Elbit Systems global digital map unit



TacView portable mission display


The TacView® Portable Mission Display (PMD) is a compact, self-contained mission computer designed specifically to enhance situational awareness for military, paramilitary, law enforcement, and civil aircrews. TacView provides mission enhancing functionality at the flight crew’s fingertips, with a data interface no other airborne portable computer can provide.


TacView® PMD Applications

Situational awareness only happens with the right tools. TacView® is the portable mission tool that links the crew to the networked battlefield and facilitates mission planning in a paperless cockpit.


Application Flexibility

The TacView® PMD software environment is supported by a Windows 7 operating system. This allows greater application flexibility and empowers the air crew to select applications best suited to their conditions. Types of applications supported on TacView® include:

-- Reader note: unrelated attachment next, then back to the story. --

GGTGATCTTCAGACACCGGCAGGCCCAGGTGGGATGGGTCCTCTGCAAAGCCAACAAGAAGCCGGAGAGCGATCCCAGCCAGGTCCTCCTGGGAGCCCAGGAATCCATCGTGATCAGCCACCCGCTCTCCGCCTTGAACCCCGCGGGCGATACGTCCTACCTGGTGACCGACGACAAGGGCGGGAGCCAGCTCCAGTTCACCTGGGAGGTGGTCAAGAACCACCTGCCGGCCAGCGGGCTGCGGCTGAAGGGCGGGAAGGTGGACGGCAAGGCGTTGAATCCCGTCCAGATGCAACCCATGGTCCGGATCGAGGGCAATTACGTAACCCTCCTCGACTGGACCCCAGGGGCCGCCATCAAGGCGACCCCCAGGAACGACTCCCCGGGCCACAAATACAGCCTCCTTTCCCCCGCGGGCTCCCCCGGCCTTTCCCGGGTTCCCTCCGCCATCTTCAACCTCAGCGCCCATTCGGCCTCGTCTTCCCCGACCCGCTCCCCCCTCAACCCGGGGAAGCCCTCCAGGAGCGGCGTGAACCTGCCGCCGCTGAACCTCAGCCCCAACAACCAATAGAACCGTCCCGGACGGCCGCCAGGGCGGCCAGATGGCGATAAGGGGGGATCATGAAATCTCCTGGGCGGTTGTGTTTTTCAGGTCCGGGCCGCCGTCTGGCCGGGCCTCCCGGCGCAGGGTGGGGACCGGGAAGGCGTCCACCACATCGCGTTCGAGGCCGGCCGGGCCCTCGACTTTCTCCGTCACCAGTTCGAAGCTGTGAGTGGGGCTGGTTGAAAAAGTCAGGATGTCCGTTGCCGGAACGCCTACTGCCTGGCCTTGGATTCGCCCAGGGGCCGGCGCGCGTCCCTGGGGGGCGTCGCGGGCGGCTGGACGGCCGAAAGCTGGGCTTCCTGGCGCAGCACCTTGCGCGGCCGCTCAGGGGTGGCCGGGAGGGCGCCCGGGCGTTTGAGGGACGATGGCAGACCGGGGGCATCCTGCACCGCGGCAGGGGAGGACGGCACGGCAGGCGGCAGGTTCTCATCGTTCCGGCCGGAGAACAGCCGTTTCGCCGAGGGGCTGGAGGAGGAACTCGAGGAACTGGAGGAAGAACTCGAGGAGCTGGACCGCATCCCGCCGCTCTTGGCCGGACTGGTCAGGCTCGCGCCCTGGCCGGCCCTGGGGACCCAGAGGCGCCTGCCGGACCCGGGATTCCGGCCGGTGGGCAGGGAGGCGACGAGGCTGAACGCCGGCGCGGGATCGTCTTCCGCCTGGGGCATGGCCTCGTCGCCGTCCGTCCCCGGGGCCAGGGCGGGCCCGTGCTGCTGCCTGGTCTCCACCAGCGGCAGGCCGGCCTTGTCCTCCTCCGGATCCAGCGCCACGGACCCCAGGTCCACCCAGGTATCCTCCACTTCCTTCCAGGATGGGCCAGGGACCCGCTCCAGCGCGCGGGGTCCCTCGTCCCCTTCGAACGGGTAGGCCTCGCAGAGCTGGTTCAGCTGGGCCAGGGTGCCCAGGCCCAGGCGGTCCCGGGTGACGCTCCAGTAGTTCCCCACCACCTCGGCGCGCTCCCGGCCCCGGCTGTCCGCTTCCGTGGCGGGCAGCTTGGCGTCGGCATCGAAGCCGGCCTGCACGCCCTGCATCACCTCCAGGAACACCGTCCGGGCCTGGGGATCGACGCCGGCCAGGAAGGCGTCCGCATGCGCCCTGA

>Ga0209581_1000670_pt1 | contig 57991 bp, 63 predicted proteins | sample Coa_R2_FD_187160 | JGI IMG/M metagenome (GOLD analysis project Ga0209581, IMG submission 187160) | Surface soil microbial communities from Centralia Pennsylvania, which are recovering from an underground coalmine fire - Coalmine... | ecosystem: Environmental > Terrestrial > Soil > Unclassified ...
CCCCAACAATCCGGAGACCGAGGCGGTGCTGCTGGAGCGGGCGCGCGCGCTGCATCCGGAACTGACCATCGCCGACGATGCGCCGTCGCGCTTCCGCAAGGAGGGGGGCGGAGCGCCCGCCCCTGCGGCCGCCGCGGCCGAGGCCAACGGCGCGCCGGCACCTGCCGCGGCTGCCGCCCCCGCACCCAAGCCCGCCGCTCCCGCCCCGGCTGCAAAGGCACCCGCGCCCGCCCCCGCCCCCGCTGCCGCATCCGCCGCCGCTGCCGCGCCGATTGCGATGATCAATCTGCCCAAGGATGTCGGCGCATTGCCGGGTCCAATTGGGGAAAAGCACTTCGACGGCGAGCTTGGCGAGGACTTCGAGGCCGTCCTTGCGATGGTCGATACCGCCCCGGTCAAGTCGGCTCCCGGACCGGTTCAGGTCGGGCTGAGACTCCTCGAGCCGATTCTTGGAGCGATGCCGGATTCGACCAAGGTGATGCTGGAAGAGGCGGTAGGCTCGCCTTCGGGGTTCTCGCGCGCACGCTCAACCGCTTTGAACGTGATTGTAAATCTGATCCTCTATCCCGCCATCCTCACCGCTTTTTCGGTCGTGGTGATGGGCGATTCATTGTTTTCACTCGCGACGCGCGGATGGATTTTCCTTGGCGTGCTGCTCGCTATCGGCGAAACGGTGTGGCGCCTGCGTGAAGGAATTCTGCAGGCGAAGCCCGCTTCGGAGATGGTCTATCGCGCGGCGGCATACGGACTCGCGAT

• Mission planning and on-the-fly mission re-planning 
    Portable Flight Planning Software (PFPS)

    • FalconView® mapping system
    • Combat Flight Planning Software (CFPS)
    • Combat Weapon Delivery Software (CWDS)
    • Combat Air Drop Planning Software (CAPS)
  • Link16 Tactical Datalink display and management
    • 9-line/15-line text messages
    • Target imagery data
    • Two channels of digital voice
    • Live feed video
  • Blue Force tracking
  • Situation Awareness Data Link
  • Radar / Targeting Pod Video Display
  • Smart Display Repeater
  • Paperless Cockpit Applications
  • Linked Electronic Checklists
  • Real-Time weather mapping

Additional applications are available that enable note-taking, image sharing, post-flight maintenance debrief, mission rehearsal/review, charting and embedded training.